(1) After our housewarming I was busy writing out thank you cards - I'm a bit of an old-fashioned girl in that regard - when I realised I didn't have Hong Kong Fooey's address. I rang The Antiquer to check if he had the address - no, not on him. All he could tell me was that Hong Kong Fooey lived on A Particular Street, but he couldn't remember the number. On my way home I realised my bus went up That Particular Street. Hong Kong Fooey drives a rather distinctive car so I idly thought I'd just have a look out as we motored along to see if I saw it in any driveways. Not really expecting to. This Particular Street is quite a long one. Then the bus pulled over at a stop and I happened to glance across the road and there in the driveway were BOTH of Hong Kong Fooey's cars - what a stroke of luck! I had his address. In a slightly creepy, stalkerish way. A feeling that won't go away each time I'm on the bus and we go up This Particular Street and past his house and I mutter to myself, "Well, hello, Hong Kong Fooey." Yesterday evening his kids were playing on the roof; which I found quite refreshingly charming. This morning my bus prevented him from pulling out of his drive way. Yes, this might be getting a little weird...

(2) Also this morning on the bus, as it swung past Garden City - or "Garbo" as some girls used to call it; sheesh - a young bloke started sprinting down the street to catch us at the next bus stop. The bus driver, a very good humoured chap, saw him and made his way as slowly through the traffic as he reasonably could to give marathon man time to get to the stop. When he pulled up he announced to us, "I think this guy deserves a round of applause." There was an amusing look of confusion and pleasure on the chap's face when he got on and some passengers broke into clapping, some cheered.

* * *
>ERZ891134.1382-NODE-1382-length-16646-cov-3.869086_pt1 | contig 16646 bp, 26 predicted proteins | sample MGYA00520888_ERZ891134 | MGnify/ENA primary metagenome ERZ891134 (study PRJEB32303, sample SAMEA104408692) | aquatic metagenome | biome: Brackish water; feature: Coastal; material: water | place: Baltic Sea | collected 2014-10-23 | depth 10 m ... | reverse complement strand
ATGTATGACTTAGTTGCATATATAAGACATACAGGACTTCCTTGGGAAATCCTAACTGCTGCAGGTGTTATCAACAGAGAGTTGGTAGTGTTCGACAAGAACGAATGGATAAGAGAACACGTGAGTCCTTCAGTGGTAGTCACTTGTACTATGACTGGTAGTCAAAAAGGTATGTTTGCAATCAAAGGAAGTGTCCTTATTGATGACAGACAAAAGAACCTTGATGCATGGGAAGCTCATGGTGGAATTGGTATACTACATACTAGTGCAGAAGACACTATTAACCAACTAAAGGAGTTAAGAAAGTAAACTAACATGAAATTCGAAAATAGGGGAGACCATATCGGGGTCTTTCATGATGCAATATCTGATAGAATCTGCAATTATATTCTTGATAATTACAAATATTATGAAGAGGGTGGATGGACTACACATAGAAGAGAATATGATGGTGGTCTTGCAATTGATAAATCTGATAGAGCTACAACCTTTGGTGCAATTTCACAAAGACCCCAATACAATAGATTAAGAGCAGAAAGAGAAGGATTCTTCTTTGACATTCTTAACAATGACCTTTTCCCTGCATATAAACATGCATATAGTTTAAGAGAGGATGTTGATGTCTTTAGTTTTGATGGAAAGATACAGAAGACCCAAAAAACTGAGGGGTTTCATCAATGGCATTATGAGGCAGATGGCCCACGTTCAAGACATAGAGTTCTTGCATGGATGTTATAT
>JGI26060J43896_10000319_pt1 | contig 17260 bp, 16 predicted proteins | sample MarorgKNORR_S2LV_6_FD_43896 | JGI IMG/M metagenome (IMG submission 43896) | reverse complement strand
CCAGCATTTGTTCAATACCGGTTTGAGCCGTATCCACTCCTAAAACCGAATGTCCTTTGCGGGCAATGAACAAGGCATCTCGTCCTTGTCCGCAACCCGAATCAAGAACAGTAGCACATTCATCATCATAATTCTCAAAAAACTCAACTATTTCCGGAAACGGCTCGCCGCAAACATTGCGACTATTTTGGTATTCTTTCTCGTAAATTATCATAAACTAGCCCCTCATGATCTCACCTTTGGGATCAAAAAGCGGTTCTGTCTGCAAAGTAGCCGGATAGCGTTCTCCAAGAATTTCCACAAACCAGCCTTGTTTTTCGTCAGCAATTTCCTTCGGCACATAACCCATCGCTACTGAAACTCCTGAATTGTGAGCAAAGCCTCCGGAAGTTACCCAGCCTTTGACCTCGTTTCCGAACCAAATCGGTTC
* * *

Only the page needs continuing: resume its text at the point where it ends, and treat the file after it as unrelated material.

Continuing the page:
(3) When I realised I was spending about two-and-a-half hours each day just commuting, I suddenly thought that I'd better stop staring out the bus window and do something constructive with my time, like reading. It didn't take me too many rides, ploughing through Vanity Fair's new-found over-zealous preference for World Affairs over Gossip About High Society People Of Whom You've Never Heard, to weary of that idea. Staring out the window and at my fellow passengers is far more productive and entertaining. And then there's always the river. The things you miss when you're trying to convince your brain it really could be interested in geopolitics.

(4) The other day I caught an earlier bus than usual, in some misguided attempt at acquiring a work ethic. Normally my bus is full of teenage schoolchildren, most of whom get off at Garden City. These kids are loud and obnoxious and irritating. But I tell you what: they add some life to the bus. Without them, it's just a bunch of silent grey adults morosely making their way to work and if they do talk it's all about real estate and the new train line and the state of the world. The kids sit up the back and shriek about TV shows and who's a spunk (and who most decidedly isn't), pashing, sluts - pashing sluts - and getting out of phys ed. All the great stuff. And because they know everyone is listening, they lay it on pretty thick. They're annoying, especially the way some of those girls laugh and screech, but they inject a little pizzazz into proceedings.

(5) So it's pouring with rain and there isn't going to be any let up and you've forgotten your umbrella but you just have to take that unsheltered walk to the busport to get home. Well here's what you do: laugh at life. Lift that head, straighten those shoulders and stride out into the wet. And it helps to sing 'I Heard that Lonesome Whistle Blow' as you walk along. A sorrowful song that comforts the spirits. It is of course a Hank Williams song but I prefer Hank Snow singing it. He had quite a voice that Hank Snow.

Then, because you're on a Hank Snow roll, you might want to change tempo with '90 Miles an Hour Down a Dead End Street'. It's a trifle saucy.

Until next time, Nick.


Tuesday, August 24, 2004

My life in the margin for error, part 3 (final)

In the previous 2 parts of this tale in 3 parts, I promised to tell you about a wee episode of self-reflection brought on by my being polled on my door step by someone from the Morgan polling company.